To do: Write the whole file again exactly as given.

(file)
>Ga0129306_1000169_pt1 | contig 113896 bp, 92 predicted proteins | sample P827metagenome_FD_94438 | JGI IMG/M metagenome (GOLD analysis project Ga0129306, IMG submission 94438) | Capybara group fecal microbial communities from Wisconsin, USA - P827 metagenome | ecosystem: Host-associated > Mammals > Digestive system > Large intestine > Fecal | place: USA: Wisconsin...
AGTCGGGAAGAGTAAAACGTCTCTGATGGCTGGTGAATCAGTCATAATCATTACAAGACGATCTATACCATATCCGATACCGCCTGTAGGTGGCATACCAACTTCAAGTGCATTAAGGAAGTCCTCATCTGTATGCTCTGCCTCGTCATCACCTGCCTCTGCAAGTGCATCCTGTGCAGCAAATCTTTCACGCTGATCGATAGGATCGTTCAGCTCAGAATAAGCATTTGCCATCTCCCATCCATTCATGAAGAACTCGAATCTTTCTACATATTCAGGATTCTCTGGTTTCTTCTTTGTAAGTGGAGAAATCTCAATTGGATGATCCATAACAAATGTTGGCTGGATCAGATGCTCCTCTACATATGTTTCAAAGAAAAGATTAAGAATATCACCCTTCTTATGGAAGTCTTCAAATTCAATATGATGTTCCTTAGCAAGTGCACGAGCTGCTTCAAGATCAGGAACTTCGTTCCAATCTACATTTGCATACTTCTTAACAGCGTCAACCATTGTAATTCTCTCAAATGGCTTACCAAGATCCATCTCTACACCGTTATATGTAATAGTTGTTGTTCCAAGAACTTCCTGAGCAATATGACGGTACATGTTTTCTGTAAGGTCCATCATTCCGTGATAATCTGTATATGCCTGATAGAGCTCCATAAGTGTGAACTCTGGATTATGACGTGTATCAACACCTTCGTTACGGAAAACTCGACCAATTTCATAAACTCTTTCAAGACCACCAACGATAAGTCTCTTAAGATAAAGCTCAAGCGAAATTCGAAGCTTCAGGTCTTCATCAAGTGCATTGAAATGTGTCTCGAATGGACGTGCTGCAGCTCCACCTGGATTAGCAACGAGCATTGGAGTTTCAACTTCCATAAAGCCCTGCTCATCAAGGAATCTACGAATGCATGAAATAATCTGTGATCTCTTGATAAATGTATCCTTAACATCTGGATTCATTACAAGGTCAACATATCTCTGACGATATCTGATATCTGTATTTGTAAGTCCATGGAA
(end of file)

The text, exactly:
>Ga0129306_1000169_pt1 | contig 113896 bp, 92 predicted proteins | sample P827metagenome_FD_94438 | JGI IMG/M metagenome (GOLD analysis project Ga0129306, IMG submission 94438) | Capybara group fecal microbial communities from Wisconsin, USA - P827 metagenome | ecosystem: Host-associated > Mammals > Digestive system > Large intestine > Fecal | place: USA: Wisconsin...
AGTCGGGAAGAGTAAAACGTCTCTGATGGCTGGTGAATCAGTCATAATCATTACAAGACGATCTATACCATATCCGATACCGCCTGTAGGTGGCATACCAACTTCAAGTGCATTAAGGAAGTCCTCATCTGTATGCTCTGCCTCGTCATCACCTGCCTCTGCAAGTGCATCCTGTGCAGCAAATCTTTCACGCTGATCGATAGGATCGTTCAGCTCAGAATAAGCATTTGCCATCTCCCATCCATTCATGAAGAACTCGAATCTTTCTACATATTCAGGATTCTCTGGTTTCTTCTTTGTAAGTGGAGAAATCTCAATTGGATGATCCATAACAAATGTTGGCTGGATCAGATGCTCCTCTACATATGTTTCAAAGAAAAGATTAAGAATATCACCCTTCTTATGGAAGTCTTCAAATTCAATATGATGTTCCTTAGCAAGTGCACGAGCTGCTTCAAGATCAGGAACTTCGTTCCAATCTACATTTGCATACTTCTTAACAGCGTCAACCATTGTAATTCTCTCAAATGGCTTACCAAGATCCATCTCTACACCGTTATATGTAATAGTTGTTGTTCCAAGAACTTCCTGAGCAATATGACGGTACATGTTTTCTGTAAGGTCCATCATTCCGTGATAATCTGTATATGCCTGATAGAGCTCCATAAGTGTGAACTCTGGATTATGACGTGTATCAACACCTTCGTTACGGAAAACTCGACCAATTTCATAAACTCTTTCAAGACCACCAACGATAAGTCTCTTAAGATAAAGCTCAAGCGAAATTCGAAGCTTCAGGTCTTCATCAAGTGCATTGAAATGTGTCTCGAATGGACGTGCTGCAGCTCCACCTGGATTAGCAACGAGCATTGGAGTTTCAACTTCCATAAAGCCCTGCTCATCAAGGAATCTACGAATGCATGAAATAATCTGTGATCTCTTGATAAATGTATCCTTAACATCTGGATTCATTACAAGGTCAACATATCTCTGACGATATCTGATATCTGTATTTGTAAGTCCATGGAA